On November 15, 2019, the Department of Justice (DOJ) announced it had reached a settlement with Sutter Health (Sutter) and Sacramento Cardiovascular Surgeons Medical Group Inc. (Sac Cardio) to resolve alleged violations of the Physician Self-Referral Law (PSR Law), commonly known as the Stark Law. Sutter is a California-based health services provider; Sac Cardio is a Sacramento-based practice group of three cardiovascular surgeons. The total settlement in excess of $46 million includes $30.5 million from Sutter to resolve allegations of an improper financial relationship specific to compensation arrangements with Sac …

CMS Issues Final Regulations for Hospital Price Transparency

On November 15, 2019, the U.S. Department of Health and Human Services (HHS) Centers for Medicare and Medicaid Services (CMS) announced final regulations implementing greater price transparency requirements for hospitals. Issued on the heels of a Trump Administration Executive Order directing HHS to propose regulations on increased price transparency, the new regulations modify and finalize CMS’ earlier guidance implementing section 2718(e) of the Public Health Service Act, to further expand price transparency requirements for hospitals. (See our previous analysis of the Executive Order here.) Effective January 1, 2021, the …

DOJ Announces FCA Lawsuit Settlement with Spinal Device Manufacturer and Senior Executives for Alleged Kickbacks Paid to Surgeons

On November 7, 2019, the Department of Justice (DOJ) announced it had settled a False Claims Act (FCA) lawsuit against Life Spine, a spinal device manufacturer, and two of Life Spine’s senior executives. The settlement totaled $5.99 million and included various admissions of responsibility to settle allegations of kickbacks paid by Life Spine that the DOJ claimed were designed to induce surgeons to utilize Life Spine devices and submit claims to federal health programs for these improperly-induced utilizations in violation of the federal anti-kickback statute (AKS) and FCA. The settlement …

CMS Proposes to Newly Define Commercially Reasonable, and Tweak Definition of Fair Market Value, in New Physician Self-Referral Law (Stark Law) Regulations

On October 17, 2019, the Centers for Medicare & Medicaid Services (CMS) formally published its proposed rule (PSR Rule) to update exceptions to the Physician Self-Referral Law (PSR Law, also known as the Stark Law). For our initial overview of the PSR Rule (and of the Office of Inspector General’s corresponding proposal to update the Anti-Kickback Statute) see here. The PSR Rule contains a number of important proposals to update the PSR Law, including putting forward a definition of the term “commercially reasonable” and revising the definition …

CMS Proposes Rule Clarifying Physician Self-Referral Law Rules for Group Practice Profit Sharing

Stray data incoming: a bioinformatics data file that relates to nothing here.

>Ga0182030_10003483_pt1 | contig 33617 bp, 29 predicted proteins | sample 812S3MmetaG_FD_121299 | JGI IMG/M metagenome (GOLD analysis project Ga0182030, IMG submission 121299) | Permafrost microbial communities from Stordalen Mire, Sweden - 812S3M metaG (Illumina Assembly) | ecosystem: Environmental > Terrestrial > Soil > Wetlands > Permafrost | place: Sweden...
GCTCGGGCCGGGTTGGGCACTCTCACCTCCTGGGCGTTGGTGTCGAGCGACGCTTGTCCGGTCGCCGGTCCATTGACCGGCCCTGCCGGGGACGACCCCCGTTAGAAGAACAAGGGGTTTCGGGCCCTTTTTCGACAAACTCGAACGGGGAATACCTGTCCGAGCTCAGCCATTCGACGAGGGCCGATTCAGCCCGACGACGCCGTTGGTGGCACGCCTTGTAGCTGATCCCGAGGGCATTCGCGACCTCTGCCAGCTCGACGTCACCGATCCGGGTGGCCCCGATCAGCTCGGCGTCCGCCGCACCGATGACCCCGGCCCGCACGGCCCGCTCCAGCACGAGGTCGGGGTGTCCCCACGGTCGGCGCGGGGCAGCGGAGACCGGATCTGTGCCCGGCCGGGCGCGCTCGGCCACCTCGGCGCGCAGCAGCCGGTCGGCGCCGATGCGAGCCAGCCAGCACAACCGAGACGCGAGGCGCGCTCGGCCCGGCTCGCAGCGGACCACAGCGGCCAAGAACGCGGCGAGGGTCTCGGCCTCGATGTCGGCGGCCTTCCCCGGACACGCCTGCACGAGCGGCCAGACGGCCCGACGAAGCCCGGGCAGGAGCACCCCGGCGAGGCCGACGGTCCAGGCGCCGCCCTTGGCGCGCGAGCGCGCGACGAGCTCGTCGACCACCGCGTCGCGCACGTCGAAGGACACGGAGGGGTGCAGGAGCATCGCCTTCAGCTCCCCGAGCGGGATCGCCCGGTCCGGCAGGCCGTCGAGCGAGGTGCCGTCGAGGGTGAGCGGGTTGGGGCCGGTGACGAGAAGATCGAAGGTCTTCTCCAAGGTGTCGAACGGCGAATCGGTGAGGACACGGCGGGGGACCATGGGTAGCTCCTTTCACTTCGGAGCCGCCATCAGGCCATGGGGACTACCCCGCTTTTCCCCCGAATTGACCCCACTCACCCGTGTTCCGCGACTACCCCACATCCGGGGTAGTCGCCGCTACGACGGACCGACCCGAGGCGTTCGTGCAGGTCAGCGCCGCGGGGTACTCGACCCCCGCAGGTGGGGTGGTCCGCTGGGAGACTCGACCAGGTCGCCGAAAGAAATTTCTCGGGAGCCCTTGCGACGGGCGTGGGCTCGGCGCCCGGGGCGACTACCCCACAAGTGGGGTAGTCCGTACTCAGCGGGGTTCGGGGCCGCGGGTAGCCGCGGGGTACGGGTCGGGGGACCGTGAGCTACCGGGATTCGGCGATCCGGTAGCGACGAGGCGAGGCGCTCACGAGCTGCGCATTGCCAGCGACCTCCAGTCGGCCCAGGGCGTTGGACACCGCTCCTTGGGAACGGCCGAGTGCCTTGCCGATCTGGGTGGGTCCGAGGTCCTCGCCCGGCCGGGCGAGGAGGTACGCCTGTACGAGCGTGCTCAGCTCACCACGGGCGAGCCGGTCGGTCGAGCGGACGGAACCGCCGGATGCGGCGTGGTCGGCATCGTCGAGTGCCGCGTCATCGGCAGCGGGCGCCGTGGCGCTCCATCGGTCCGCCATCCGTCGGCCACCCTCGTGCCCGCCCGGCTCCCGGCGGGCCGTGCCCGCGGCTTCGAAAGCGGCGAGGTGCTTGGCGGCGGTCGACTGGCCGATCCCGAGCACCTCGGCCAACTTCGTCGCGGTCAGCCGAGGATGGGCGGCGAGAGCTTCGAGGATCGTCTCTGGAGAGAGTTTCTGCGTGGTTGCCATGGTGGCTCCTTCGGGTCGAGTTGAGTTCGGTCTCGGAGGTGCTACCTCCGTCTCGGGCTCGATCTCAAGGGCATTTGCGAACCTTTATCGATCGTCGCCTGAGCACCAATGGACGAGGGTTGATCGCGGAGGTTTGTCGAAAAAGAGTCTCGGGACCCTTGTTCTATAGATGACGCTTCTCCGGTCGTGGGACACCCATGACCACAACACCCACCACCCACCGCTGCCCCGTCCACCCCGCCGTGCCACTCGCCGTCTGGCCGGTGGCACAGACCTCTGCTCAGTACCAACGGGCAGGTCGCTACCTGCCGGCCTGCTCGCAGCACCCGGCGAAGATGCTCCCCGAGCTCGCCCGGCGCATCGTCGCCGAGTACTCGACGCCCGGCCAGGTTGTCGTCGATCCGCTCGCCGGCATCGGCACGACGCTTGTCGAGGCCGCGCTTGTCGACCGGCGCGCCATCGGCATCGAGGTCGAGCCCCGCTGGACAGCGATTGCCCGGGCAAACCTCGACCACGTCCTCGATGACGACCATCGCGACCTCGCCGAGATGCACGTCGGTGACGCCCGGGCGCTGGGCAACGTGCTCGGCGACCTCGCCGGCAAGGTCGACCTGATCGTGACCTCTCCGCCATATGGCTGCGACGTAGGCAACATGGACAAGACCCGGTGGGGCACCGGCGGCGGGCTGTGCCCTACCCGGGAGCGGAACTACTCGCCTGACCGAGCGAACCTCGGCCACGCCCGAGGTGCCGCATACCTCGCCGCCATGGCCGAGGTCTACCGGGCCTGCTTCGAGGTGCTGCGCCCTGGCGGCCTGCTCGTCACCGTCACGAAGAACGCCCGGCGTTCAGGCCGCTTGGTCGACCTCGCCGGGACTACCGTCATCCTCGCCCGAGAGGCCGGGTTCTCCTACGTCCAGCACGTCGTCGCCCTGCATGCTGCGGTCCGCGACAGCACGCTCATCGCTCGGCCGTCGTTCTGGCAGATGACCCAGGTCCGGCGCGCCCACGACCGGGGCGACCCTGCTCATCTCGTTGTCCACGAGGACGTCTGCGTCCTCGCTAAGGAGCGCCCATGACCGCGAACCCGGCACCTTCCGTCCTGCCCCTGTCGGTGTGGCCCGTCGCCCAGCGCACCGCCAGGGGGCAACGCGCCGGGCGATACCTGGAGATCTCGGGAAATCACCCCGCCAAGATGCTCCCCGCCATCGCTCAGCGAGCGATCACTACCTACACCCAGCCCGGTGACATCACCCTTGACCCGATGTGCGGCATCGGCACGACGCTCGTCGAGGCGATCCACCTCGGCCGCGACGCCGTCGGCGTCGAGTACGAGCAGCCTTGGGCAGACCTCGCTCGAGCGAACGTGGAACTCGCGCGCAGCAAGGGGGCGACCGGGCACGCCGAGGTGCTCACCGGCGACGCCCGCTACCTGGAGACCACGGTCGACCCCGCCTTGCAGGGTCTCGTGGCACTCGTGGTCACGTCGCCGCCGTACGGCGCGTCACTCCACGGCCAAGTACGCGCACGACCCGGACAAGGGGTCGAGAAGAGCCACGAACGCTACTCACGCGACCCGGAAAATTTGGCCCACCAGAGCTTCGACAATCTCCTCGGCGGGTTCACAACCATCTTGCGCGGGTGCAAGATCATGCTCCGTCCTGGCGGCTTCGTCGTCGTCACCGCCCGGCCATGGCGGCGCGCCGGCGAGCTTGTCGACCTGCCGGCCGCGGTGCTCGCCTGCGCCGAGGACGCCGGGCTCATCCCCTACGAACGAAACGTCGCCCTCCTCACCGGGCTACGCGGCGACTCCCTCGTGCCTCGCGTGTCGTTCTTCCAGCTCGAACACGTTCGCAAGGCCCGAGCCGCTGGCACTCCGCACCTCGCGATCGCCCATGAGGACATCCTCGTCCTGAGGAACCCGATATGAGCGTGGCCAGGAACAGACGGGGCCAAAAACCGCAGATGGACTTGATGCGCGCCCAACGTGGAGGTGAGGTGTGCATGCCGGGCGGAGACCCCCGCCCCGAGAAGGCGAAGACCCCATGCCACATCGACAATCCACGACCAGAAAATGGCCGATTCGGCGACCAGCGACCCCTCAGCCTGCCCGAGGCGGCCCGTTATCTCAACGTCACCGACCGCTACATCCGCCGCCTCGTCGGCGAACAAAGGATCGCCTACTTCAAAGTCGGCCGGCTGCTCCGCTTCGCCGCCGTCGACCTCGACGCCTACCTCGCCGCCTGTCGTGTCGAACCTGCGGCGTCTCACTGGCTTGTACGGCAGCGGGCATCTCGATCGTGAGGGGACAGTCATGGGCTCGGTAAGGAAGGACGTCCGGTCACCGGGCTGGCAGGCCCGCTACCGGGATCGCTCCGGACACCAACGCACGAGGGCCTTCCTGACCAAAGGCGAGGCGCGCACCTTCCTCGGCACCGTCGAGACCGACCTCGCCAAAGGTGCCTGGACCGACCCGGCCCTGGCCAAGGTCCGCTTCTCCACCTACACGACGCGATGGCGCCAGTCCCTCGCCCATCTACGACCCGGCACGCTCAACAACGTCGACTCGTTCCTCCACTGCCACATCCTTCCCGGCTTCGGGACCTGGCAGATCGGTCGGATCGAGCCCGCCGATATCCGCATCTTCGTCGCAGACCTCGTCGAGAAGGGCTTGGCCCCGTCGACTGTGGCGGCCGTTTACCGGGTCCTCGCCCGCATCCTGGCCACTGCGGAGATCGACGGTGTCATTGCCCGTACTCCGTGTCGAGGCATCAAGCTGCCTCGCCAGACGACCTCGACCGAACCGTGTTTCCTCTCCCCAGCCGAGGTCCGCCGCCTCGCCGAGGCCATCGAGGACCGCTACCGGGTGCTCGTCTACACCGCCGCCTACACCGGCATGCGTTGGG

On October 9, 2019 the Department of Health and Human Services Centers for Medicare and Medicaid Services (CMS) published a proposed rule making changes to the Physician Self-Referral Law (PSR Rule), also called the Stark Law. Among other revisions to the PSR Rule, the proposed rule would modify the group practice special rule that allows physician profit sharing in certain circumstances. Under the proposed rule, the “overall profits” group practice physicians can share must be a combination of all designated health services (DHS) profits, not just the DHS profits from …

HHS Proposes Changes to Permit Donation of Cybersecurity Technology

On October 17, 2019, the Department of Health and Human Services (HHS) published proposed rules to update the regulatory Anti-Kickback Statute (AKS) safe-harbors and exceptions to the Physician Self-Referral (PSR) Law, known commonly as the Stark Law (AKS proposed rule available here; PSR proposed rule available here). In an earlier blog post, we described each of the proposed rules. Among the proposed changes are a new safe harbor/exception that would generally permit entities to donate certain cybersecurity technology and related services to physicians, subject to compliance with …

Government Releases Proposed Rules on Physician Self-Referral Law (Stark Law), Anti-Kickback Statute and CMP Law; Significant Regulatory Changes Intended to Encourage Care Coordination and Value-Based Care

On October 9, 2019, the Department of Health and Human Services (HHS) released its long-awaited proposals (the Proposed Rules) to update regulatory exceptions and safe harbors, for the federal Physician Self-Referral Law (also known as the Stark Law), the Anti-Kickback Statute (AKS), and the beneficiary inducement Civil Monetary Penalties Law (CMP). The Centers for Medicare & Medicaid Services (CMS) issued a proposed rule to update exceptions to the Physician Self-Referral Law (the PSR Rule), and the HHS Office of Inspector General (OIG) issued a proposed rule to update the …

CMS Passes Final Rule Reducing Regulations Burdensome on Health Care Providers

The Centers for Medicare and Medicaid Services (CMS) is moving forward with its Patients over Paperwork initiative, which was created in accordance with President Trump’s Executive Order directing federal agencies to reduce burdensome regulations in order to improve the patient and provider experience, and the health care system as a whole. On September 26, 2019, CMS passed the Omnibus Burden Reduction (Conditions of Participation) Final Rule (Final Rule), with the goal of removing CMS regulations that have become extraneous or burdensome on health care providers, allowing providers to increase and …